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Sometimes, however, you don’t want to difference subtlety but instead hit it with a sledgehammer. Then we take a colour like pink. If Englisch speakers use the colour pink, they automatically associate it with the flower pink, also called carnation. In Germany, for instance, this is not the case because hardly anyone knows that pink is a name for a flower. For Germans, pink is as pink as yellow is yellow or red is red. However, I dare say that even in the UK or the USA, parts of the population are probably unclear what a carnation looks like. Pink has come to have a similarly monotonous meaning for many Anglo-Saxons, as it does for Germans, which refers to a highly saturated, aggressive rose that lacks any subtlety of the fine old rose as its original colour.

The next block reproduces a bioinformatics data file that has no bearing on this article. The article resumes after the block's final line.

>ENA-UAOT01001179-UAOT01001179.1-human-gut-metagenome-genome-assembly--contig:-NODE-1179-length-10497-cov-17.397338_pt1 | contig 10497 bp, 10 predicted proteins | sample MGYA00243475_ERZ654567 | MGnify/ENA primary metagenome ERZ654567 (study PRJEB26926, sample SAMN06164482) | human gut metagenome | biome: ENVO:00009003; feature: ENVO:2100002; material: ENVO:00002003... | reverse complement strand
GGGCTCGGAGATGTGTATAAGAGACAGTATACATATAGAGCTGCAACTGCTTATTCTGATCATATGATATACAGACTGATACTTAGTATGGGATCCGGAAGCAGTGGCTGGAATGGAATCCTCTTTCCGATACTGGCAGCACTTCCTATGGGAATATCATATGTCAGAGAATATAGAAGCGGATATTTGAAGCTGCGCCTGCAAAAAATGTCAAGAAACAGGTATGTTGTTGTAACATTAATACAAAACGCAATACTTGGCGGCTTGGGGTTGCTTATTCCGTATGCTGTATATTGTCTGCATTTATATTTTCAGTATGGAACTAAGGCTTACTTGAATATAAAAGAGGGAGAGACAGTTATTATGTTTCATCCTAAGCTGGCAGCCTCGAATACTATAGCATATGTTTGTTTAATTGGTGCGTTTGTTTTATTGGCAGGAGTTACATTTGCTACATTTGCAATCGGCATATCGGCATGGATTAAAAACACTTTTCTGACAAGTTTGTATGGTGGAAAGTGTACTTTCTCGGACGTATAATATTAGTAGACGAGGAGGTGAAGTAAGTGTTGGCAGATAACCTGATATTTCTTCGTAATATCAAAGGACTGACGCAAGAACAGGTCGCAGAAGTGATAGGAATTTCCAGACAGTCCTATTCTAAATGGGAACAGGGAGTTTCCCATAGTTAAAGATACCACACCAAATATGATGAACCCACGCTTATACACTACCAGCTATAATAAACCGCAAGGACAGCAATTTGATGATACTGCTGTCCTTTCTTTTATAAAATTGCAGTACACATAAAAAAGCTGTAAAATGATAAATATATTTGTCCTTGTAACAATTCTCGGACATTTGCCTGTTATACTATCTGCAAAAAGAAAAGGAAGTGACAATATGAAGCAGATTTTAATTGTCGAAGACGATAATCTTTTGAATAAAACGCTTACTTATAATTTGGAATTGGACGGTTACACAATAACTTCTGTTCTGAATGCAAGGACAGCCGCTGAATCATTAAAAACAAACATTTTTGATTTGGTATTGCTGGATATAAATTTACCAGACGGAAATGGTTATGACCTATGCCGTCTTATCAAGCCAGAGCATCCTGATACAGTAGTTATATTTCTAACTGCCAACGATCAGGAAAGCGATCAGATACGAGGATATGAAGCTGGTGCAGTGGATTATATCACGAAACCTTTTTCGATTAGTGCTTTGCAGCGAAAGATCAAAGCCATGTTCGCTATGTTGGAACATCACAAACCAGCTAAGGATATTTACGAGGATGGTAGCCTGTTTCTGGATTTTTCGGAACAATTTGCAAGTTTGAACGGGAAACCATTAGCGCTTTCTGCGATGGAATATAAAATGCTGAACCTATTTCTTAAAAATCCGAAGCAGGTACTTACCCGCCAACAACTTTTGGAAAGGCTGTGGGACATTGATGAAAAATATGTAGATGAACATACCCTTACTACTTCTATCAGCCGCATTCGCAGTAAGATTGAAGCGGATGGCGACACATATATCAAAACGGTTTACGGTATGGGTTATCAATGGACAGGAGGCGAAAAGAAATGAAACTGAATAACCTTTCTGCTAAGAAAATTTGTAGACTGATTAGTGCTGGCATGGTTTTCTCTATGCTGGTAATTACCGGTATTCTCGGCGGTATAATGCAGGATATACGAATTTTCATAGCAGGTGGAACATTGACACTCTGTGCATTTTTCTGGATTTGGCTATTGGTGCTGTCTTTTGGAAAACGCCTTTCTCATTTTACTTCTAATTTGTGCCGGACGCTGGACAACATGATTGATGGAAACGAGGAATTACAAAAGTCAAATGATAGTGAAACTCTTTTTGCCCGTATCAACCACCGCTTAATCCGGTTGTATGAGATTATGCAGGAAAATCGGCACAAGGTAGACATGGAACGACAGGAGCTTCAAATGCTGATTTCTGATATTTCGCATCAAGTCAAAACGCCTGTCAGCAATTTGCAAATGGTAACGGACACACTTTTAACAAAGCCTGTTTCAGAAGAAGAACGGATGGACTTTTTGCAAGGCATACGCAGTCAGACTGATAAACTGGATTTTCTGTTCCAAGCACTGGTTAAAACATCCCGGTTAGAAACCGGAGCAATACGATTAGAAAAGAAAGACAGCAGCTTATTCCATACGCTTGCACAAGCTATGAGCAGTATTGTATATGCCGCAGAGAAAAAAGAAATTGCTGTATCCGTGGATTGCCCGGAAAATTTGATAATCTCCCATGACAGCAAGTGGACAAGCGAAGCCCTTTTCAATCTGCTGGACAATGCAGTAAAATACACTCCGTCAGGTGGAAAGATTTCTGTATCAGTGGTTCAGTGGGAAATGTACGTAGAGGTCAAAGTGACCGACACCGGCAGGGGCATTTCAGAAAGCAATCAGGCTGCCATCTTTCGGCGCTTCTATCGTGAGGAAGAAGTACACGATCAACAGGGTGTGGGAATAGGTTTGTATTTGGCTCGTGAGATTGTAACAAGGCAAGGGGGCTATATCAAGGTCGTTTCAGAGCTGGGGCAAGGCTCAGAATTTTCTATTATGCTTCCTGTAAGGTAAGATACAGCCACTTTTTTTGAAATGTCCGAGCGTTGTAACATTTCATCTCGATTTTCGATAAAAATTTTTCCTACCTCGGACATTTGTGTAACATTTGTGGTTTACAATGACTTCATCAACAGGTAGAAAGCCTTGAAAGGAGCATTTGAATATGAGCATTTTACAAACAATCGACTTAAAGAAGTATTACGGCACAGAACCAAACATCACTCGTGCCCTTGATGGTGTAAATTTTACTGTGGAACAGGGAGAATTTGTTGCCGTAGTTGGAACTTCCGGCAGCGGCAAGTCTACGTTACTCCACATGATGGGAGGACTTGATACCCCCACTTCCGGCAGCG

Pink is a colour that uncompromisingly hits the anima of people and has carved itself into everyday visual life as a vulgar ambassador of femininity. Pink is unmistakably bad taste and is often understood as a provocation in more colour-sensitive circles. However, pink has long played a substantial role in gender communication in more progressive parts of society as an expression of a queer lifestyle. The path of the colour pink from the discreet carnation rose to a shrill voice in maximum possible saturation is a long way and possibly not yet over. Pink, by the way, has a slight blue tinge to it and is therefore on the cool side of the colours.
Pink is indisputably one of the signal colours, but unlike red or orange, it tells social stories. In terms of sheer power, it could be placed in antagonism to anthracite, which communicates restraint, seriousness, security but also lack of originality. In terms of lack of originality, however, pink and anthracite could well shake hands. Even in gloss, both colours have a shared attitude because both colours are unimaginable in flat. It must be said, however, that anthracite only raises from grey to anthracite when it gains luminosity through shine, while pink gains enough luminosity through saturation and the right amount of white alone.